Film and Developing, Tutorials and Techniques 0 comments on Sepia Sprockets

Sepia Sprockets

Following on from my post on stand development in Rodinal a few days ago, this seems as good an opportunity as any to write about another film for which I used this process, along with some digital trickery to create some exciting hybrid images.

The editing process

Working in a hybrid digital and analogue workflow to full effect often makes use of a number of little editing tricks. you can do some of this in the scanner and some in Photoshop depending on what you are trying to do.

Scanning

Scanning 35mm film with the sprockets can present a few issues. Lomography create the DigitaLIZA device which claims to be able to hold film flat to scan the full area, but with a bit of tweaking the 120 mask on the Epson works fine. Just line the film up with the hinged edge and trap the ends under the mask. If necessary a tiny bit of tape on the end can help. The film may bow up a bit, but with photos through a plastic lens is that really going to make much difference?

I scanned these images as is. That is to say while I made certain choices for settings I just scanned them as a raw file, aiming to do all the adjustments in photoshop later. I used a medium unsharp mask setting, and selected Digital Ice dust removal (have a look in my glossary if you are not sure what these terms mean). I also selected colour negative as the main setting – this setting has some effect on the way that Epson Scan colour corrects if this is performed at the scanning stage, but for now it just provides me with a inverted (positive) image with no changes. Because I am not correcting in the software I can leave a fair border around the portion of the scan I want.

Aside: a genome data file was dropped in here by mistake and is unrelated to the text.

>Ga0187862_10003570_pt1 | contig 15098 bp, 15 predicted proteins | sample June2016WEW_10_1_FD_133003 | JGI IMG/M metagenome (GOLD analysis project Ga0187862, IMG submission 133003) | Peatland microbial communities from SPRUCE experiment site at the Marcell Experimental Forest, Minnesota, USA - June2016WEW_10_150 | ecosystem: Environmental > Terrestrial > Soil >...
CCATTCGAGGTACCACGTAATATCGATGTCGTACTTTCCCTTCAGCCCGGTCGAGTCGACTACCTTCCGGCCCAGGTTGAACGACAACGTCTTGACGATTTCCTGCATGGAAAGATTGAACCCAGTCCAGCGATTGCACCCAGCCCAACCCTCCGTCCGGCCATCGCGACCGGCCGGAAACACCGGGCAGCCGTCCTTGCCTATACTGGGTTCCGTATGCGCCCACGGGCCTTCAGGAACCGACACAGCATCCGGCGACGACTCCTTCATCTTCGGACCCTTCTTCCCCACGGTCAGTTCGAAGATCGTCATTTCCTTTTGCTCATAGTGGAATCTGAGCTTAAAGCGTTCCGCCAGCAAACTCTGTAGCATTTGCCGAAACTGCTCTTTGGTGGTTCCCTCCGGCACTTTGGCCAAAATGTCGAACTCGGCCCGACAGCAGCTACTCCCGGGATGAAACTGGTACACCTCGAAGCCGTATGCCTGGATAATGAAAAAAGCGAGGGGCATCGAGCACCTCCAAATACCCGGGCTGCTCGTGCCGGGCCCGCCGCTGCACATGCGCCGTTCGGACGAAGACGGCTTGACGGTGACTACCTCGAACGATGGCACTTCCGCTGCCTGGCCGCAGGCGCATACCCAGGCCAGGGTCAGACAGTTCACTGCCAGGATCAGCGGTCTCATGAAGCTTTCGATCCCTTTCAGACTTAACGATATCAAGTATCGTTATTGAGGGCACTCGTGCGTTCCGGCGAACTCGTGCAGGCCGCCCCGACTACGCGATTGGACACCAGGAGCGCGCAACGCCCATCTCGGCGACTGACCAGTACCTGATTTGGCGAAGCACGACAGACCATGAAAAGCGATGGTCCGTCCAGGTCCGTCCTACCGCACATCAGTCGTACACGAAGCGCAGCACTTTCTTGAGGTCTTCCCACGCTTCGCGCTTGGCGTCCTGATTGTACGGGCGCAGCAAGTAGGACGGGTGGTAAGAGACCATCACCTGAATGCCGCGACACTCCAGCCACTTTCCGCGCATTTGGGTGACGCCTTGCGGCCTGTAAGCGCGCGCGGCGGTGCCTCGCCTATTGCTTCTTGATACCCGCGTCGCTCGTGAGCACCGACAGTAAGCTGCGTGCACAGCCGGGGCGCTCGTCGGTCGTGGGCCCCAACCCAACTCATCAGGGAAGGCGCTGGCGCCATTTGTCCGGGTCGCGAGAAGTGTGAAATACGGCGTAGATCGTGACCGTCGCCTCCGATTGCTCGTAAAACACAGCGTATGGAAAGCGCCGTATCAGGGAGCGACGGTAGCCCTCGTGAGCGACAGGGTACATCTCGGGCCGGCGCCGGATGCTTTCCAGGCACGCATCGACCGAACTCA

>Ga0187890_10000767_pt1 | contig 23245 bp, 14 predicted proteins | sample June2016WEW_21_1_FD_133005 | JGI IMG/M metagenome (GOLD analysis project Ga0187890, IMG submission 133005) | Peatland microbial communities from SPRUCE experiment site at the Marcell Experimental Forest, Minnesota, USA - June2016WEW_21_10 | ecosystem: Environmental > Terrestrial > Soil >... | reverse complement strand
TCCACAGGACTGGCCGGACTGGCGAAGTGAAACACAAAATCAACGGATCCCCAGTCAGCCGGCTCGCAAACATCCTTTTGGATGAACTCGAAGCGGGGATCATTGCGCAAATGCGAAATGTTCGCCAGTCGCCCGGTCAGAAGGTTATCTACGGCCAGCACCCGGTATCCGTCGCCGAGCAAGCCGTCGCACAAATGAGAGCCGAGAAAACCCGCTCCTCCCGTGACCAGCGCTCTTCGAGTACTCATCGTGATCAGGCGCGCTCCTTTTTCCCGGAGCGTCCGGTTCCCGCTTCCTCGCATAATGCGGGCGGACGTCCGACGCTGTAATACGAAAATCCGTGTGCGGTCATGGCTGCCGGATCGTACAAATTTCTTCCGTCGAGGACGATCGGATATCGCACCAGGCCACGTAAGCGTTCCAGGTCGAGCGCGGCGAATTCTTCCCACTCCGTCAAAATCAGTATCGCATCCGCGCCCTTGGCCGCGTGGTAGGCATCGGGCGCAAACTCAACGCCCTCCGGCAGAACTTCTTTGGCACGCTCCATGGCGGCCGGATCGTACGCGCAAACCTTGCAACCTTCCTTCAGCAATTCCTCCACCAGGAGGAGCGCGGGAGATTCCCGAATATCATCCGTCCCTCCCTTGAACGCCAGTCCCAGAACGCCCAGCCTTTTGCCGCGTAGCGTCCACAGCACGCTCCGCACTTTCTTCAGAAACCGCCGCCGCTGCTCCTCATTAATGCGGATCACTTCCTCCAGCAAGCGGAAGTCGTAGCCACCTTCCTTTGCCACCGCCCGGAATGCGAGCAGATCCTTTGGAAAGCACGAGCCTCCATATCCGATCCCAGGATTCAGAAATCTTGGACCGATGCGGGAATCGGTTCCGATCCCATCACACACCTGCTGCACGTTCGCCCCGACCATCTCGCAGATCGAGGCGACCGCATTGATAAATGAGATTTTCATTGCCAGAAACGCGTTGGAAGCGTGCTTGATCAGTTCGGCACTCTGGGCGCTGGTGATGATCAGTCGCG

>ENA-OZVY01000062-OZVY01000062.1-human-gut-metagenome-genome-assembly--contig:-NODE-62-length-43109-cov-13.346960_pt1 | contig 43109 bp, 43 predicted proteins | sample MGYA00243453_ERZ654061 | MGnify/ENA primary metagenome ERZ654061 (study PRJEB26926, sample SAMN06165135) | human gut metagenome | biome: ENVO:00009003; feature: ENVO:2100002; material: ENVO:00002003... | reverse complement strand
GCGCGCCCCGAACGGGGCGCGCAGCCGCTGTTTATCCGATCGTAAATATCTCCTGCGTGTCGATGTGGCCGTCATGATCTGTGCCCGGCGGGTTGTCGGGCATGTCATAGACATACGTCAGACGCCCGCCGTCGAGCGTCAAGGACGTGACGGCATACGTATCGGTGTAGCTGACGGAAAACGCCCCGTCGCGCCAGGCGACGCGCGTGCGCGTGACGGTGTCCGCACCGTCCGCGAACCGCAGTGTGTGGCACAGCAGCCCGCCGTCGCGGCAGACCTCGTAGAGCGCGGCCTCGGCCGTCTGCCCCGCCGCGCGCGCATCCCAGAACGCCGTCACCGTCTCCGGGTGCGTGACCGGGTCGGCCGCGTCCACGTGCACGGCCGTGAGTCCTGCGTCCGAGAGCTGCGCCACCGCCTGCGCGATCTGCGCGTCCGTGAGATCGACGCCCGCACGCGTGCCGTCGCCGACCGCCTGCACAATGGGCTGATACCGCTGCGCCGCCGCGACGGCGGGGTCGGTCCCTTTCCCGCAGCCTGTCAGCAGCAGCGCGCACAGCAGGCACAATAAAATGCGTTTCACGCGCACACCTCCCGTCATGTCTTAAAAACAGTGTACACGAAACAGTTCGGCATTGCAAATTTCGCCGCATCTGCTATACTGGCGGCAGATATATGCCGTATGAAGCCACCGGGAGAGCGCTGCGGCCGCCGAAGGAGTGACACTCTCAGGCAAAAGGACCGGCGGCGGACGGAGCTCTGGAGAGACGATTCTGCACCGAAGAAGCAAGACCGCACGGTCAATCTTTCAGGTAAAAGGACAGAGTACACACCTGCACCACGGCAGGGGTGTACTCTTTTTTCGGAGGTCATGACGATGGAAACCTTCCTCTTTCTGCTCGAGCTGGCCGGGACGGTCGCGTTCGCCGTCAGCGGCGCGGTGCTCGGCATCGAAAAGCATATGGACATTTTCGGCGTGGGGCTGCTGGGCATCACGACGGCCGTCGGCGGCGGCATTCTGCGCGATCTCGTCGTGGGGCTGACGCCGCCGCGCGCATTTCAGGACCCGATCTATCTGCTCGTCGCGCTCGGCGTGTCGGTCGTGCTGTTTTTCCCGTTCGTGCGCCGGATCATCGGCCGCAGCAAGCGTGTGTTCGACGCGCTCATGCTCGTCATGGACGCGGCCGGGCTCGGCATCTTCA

Screenshot of scanning software
Scanning Window

Into Photoshop

Now it’s time to open the scanned image in Photoshop. Continue Reading “Sepia Sprockets”

Film and Developing, Tutorials and Techniques 0 comments on Old E4 film in Rodinal

Old E4 film in Rodinal

Sometimes I wonder about my sanity.

A long time ago, I bought a random collection of old film from that den of iniquity that is Ebay. I think I was pulled in by the fact that it had a couple of 126 Cartridges, which are stupidly expensive to get hold of now, along with some very exciting looking old films. Most of which, when I received them turned out to be far past the level of esoteric, and straying into the realms of (probably) useless.  Some of these do not even seem to be clear what the process is, though at least some indicate that they are the old E4 process.

Stand Developing

The E4 process was a precursor to the current E6 process used for Slide Film, but it used some pretty hardcore dangerous chemicals.   The dyes are similar to both the E6 and C41 process, but needing specific steps and a lower temperature.  I have heard of people having some success “cross processing” E4 in C41 chemistry at room temperature, but I thought for this film I would use a process that can normally bring out an image in anything – Stand developing in rodinal.

Stand developing uses a very dilute solution; in this case 1 part Rodinal to 100 parts of water. Agitation takes place only at the start of the process, which is then left undisturbed for an hour. Effectively this develops the film as far as the exposure will allow in a given area as the developer exhausts itself – once an area is developed no new developer is introduced to that area. This means that any film of any speed and any exposure (provided the exposure is enough to have actually exposed the film) will simply work. Highlights are retained and shadows are boosted. Continue Reading “Old E4 film in Rodinal”